Last night, the religious, Jewish community of Boro Park came out in droves to protest the alleged mistreatment of an elder Jew by the local police. The protestors believed that the police had been unjustifiably physical and assertive against an unthreatening 75 year old. The authorities assert that the police did nothing improper, and in any event, the elder man had violated the law, and had acted in an uncooperative and belligerent manner.
Not long ago, the religious community of Lakewood, New Jersey responded in similar public protest when word spread that an elder rabbi had been physically mistreated by local police. There, too, the authorities maintain that the police, responding to a traffic violation, acted in accordance with proper police protocol. The Lakewood community, led by leading local rabbis, nevertheless, held an organized march to the Lakewood police station, seeking to ensure that the police mistreatment not be ignored, and certainly not be repeated.
As a young boy, not yet in high school, I often participated in local rallies in support of Soviet Jewry. Just a bar mitzva boy, I attended rallies in support of Israel during the Yom Kippur War. But then I enrolled in a yeshiva high school. Though the plight of Soviet Jewry had yet to be remedied, while in high school my participation in rallies subsided. The rabbis taught me that public protest is not the proper practice of Jews in a foreign land and while under gentile rule. I was advised that the mesorah, the tradition, of Torah Judaism is that in the era of golus, exile, we Jews employ alternative ways of making our case to the powers that be, whether friendly country or foe, and that public protests were the failed methods of the uninitiated and less religious. Rather than protesting, I was advised that religious Jews seek out the authorities privately, and behind the scenes plead the case of our community and bretheren . Barter, negotiate, pray and provide assistance, but refrain from raising a fist in protest against a gentile power, whether it be against a host country or another. Nuanced distinctions among types of rallies and gatherings may occassionally be noted, but the mesorah of silence has dominated the practice of most of the Torah community.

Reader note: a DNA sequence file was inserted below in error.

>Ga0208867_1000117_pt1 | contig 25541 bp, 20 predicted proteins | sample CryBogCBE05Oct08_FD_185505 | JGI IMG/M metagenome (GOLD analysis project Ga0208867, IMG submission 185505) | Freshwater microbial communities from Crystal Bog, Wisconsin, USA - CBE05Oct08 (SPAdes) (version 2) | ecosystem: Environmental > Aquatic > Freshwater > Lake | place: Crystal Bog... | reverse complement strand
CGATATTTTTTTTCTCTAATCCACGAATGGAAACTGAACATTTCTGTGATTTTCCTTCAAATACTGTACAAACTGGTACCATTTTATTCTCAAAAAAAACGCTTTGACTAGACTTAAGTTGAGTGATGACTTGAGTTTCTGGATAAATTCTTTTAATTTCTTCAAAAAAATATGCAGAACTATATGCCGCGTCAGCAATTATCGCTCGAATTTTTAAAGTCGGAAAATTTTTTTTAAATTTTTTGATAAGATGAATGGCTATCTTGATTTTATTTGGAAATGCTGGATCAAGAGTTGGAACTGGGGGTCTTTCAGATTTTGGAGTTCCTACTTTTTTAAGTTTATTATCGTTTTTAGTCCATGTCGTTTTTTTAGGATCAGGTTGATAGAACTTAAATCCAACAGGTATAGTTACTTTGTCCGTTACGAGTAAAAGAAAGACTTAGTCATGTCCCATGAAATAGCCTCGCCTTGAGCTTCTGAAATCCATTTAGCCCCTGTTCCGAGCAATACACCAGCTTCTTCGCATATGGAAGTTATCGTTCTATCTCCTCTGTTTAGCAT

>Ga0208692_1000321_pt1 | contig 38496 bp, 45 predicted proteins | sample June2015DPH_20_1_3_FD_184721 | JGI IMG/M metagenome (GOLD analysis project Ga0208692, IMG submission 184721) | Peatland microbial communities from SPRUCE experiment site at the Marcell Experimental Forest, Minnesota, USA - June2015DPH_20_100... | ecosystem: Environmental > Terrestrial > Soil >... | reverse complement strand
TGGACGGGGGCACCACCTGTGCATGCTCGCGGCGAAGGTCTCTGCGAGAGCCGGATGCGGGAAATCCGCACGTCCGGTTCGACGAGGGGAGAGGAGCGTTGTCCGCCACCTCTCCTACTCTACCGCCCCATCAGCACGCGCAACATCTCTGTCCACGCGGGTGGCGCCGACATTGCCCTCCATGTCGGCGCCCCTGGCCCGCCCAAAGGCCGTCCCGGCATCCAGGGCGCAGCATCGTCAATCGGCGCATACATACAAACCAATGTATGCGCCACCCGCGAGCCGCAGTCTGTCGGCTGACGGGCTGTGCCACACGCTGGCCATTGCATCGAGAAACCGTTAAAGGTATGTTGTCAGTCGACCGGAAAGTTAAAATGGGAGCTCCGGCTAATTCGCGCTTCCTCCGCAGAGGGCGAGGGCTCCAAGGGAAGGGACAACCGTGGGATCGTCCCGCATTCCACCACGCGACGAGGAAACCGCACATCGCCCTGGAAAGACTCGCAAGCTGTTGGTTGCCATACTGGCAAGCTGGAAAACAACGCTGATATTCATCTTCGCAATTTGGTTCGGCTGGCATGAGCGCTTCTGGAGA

I have always borne a nagging concern that the failure to protest the suffering of others might reflect, or generate, a diminished sense of concern regarding the plight of fellow Jews. In their day to day lives, however, many of the very rabbis from whom I learned this mesorah of silence exhibited a greater degree of personal love and concern for other Jews than I ever observed of others. But for the students who refrain from protest because they are so guided, I have feared that they must experience by their silence a dimunition in their love and concern for others. Unless, of course, they assume other compensatory roles to express their concern.
I will not even begin to speculate what really occurred in Boro Park last night, or in Lakewood several months ago. The events that triggered these protests are likely of less than long-term consequence. Of greater significance is whether these communal reactions of protest reflect the end of an era, the end of the mesorah of silence. Has there been an deliberate shift in the mesorah? Have the Yeshiva leadership in Lakewood and the Chasidic leadership in Boro Park decided that the mesorah of silence is no longer applicable, or were the protesting individuals in Lakewood and Boro Park acting contrary to the leadership’s guidance? Was there never actually such a mesorah of silence, and were other factors actually dictating the policy of public silence? Or is the mesorah of silence applicable only to the suffering of others that is unlikely to visit your own doorstep?
As always, I await the guidance of the community’s Torah leadership regarding this important community issue.